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Epigenetic signatures of epidermal formation

Dr Lim and co-authors recently published Dynamic shifts in chromatin states differentially mark the proliferative basal cells and terminally differentiated cells of the developing epidermis. In this study, the team investigated the dynamics of key histone modifications in epidermal cells at the early-, mid- and late- stages of embryonic skin development and identified chromatin signatures associated with skin formation and differentiation. The results reveal the dynamic chromatin states that occur as progenitor cells commit to the lineage and provide insight to the underlying epigenetic pathways that support normal skin development and homeostasis.

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New pathway in the control of skin pigmentation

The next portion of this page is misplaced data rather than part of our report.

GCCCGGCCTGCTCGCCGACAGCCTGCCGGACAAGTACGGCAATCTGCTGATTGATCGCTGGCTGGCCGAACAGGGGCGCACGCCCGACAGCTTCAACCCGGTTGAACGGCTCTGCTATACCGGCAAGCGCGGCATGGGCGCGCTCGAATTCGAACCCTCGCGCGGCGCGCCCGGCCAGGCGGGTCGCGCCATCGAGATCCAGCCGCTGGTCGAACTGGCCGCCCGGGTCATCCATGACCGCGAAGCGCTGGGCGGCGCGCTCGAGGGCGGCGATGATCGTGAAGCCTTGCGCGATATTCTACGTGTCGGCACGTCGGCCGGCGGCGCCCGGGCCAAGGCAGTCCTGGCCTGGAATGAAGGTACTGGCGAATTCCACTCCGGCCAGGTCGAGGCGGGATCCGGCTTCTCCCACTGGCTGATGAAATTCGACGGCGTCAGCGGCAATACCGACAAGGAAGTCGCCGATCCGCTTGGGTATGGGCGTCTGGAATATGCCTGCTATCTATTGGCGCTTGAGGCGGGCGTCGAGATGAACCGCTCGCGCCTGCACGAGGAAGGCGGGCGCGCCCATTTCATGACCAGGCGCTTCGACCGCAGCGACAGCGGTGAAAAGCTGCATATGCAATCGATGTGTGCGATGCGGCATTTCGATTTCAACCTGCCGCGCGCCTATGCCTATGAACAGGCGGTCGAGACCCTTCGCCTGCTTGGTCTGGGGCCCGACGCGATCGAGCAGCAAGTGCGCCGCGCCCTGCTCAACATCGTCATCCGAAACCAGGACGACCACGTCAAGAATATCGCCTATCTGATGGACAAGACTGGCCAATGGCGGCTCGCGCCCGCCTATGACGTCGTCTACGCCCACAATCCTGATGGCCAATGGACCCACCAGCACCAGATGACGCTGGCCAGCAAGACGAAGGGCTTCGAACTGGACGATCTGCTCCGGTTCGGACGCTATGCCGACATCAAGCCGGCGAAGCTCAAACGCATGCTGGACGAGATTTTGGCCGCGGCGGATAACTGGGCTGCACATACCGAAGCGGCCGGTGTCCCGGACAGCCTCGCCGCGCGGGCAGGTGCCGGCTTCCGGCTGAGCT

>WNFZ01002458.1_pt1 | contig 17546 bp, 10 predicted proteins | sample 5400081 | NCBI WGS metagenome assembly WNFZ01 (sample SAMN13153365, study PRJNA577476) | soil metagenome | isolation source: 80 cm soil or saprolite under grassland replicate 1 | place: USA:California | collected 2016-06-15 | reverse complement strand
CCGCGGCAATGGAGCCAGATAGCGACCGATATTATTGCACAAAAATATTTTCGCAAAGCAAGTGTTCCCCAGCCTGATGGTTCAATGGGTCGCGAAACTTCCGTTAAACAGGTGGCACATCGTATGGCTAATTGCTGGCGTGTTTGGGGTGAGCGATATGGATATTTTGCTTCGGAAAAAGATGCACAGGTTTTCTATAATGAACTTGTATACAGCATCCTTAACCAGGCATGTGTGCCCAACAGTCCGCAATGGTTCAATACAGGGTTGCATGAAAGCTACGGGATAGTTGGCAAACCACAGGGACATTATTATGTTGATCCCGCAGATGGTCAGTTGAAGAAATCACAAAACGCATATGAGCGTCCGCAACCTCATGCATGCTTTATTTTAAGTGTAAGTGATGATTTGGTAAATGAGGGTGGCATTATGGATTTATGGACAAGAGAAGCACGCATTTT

The Polyamine Putrescine Promotes Human Epidermal Melanogenesis was recently published in the Journal of Investigative Dermatology and shows that a group of molecules known as polyamines have the ability to promote melanogenesis – the process of pigment formation – in human skin. The paper also shows that inhibition of polyamines in cells can prevent the polyamine induced promotion of pigmentation. This is the first time the polyamines have been shown to be involved in pigmentation control and the work has important implications for the development of new treatments for pigmentation conditions. The Vardy lab is currently working on understanding how polyamines contribute to human pigmentation conditions and hope to develop new treatments.

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Image: cross section of human skin showing polyamines promoting pigmentation. Melanin pigment can be seen in black in the epidermis.

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